Pauper: Izzet Blitz Breakdown

The Deck

Today we return to Pauper with one of the hottest decks in the format (pun intended), Izzet Blitz. Izzet Blitz is a fast paced combo deck, that relies on stringing together many cheap or free spells to do loads of burst damage. For that reason, it plays similarly to Storm decks in other formats, which may be very appealing to some and a deal breaker for others.

Now with the introduction out of the way, let’s take a look at the decklist.

UR Blitz

Creatures (12)
Kiln Fiend
Auger of Bolas
Nivix Cyclops

Instants & Sorceries (31)
Artful Dodge
Gitaxian Probe
Lightning Bolt
Mutegenic Growth
Spell Pierce
Apostle’s Blessing
Temur Battle Rage
Lands (17)
Evolving Wilds
Swiftwater Cliffs

Card Choices


Kiln Fiend: This is your main wincon. You can get it out early and swing in for chip damage if it’s safe, but you really want to save this card and only use it when it’s big enough to do a lot of damage.

Nivix Cyclops: This is essentially another four copies of Kiln Fiend, but with the added benefit of living through Lightning Bolt on its own. Typically you want to play it the same way as you would Kiln Fiend, but you have the added benefit of being able to sneak in an early attack or two because it’s beefier.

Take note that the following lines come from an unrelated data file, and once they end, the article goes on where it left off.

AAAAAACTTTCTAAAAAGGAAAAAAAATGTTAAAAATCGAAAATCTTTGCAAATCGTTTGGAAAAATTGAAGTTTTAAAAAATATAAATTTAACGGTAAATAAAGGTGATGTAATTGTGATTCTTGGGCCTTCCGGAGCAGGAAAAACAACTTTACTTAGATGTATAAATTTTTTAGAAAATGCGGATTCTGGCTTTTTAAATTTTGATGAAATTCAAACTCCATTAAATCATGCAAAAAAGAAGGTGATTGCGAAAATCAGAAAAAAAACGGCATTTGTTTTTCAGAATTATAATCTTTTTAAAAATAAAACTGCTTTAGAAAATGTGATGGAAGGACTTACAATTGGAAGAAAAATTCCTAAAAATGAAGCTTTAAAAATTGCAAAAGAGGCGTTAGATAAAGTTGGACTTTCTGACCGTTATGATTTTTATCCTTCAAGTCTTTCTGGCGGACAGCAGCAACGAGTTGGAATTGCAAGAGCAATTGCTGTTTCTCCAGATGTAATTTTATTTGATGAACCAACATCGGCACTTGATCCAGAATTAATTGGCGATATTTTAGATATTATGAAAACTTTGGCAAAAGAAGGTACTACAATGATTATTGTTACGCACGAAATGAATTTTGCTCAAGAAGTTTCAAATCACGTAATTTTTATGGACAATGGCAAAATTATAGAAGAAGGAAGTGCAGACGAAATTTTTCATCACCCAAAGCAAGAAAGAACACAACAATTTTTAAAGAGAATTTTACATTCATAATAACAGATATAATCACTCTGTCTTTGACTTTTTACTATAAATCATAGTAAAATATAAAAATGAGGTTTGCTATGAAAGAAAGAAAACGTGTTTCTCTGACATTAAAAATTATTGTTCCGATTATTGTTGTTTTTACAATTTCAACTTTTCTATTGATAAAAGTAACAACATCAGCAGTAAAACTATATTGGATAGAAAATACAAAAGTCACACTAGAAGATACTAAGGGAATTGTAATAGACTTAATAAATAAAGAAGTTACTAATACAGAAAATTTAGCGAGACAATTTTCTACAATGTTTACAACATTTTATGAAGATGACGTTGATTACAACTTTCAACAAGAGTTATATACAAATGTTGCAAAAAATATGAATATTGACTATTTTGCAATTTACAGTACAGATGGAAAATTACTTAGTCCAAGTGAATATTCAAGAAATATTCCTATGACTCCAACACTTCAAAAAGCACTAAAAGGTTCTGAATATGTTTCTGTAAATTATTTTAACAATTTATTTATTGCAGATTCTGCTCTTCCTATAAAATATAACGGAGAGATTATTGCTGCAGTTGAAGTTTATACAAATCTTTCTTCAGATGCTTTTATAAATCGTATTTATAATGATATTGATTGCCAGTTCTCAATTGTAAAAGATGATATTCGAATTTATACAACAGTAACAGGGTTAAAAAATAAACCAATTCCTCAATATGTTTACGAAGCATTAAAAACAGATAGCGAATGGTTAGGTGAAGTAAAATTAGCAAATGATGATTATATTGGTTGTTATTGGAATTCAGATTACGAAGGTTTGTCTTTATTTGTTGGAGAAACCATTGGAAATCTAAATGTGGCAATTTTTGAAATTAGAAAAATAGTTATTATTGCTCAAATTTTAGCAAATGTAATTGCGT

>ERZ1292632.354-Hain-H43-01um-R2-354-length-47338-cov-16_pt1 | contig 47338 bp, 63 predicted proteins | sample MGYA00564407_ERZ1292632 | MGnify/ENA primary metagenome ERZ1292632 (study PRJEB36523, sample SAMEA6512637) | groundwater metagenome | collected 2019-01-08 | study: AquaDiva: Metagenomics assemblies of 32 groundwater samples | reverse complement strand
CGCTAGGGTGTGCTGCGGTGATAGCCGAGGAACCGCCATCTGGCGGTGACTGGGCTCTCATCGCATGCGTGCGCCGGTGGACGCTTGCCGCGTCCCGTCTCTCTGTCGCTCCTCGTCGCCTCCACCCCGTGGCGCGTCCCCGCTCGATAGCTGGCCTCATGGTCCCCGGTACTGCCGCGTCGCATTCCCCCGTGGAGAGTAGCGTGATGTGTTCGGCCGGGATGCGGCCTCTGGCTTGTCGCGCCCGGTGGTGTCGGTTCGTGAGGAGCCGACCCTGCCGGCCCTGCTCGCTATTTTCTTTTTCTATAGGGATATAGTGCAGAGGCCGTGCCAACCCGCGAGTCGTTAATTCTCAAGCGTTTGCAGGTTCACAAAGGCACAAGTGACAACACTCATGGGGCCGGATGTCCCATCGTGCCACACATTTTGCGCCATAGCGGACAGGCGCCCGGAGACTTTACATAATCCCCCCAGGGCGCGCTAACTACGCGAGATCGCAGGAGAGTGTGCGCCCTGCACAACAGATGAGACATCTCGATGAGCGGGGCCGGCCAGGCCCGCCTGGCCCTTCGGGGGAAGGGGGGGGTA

Auger of Bolas: Good for helping you assemble your combo and tuck away cards that are currently useless. It’s also a great blocker that you are able to throw away if things get dire, or you can use it to keep sac effects away from your combing creatures.

Instants & Sorceries

Artful Dodge: This is a great way to make sure your Nivix Cyclops or Kiln Fiend is able to break through your opponent’s defenses. Just make sure you only use this when you can either finish the game, or deal heavy damage. Also keep in mind that you can play it and then flash it back to give an additional +3 to your finisher. But you should really only do this if it will win that turn, because it’s much more important to be able to give your creature unlockable a turn later. Also remember that you can flash it back, targeting a different creature, essentially giving you +9 total attack.

Brainstorm: A cheap card that lets us get combo pieces. You can burn it just to buff up your creatures, and maybe even find another card to play.

Gitaxian Probe: Just two life for +3 attack to all your Nivix Cyclops’s and Kiln Fiend’s is great. It also lets you scout out your opponent’s hand for cards that could disrupt your combo.

Lightning Bolt: Ahhh yes good old Lightning Bolt. Great for clearing annoying creatures, or putting our opponents in range.

Mutegenic Growth: Just two life to give a creature +2/+2, and it triggers all of your Nivix Cyclops’s and Kiln Fiend’s. Sounds like a pretty good deal to me.

Ponder & Preordain: Both of these are cheap cards that let you draw into more gas, while also pumping up your creatures. They can also be used in the early game if you start out with a particularly bad hand.

Spell Pierce: One of two ways we can protect our combo. Make sure you use this only when absolutely necessary, as we don’t run many protection spells.

Apostle’s Blessing: Another great card for protecting our combo. In most decks this card makes one of our creatures virtually indestructible, just as long as you pick the right color.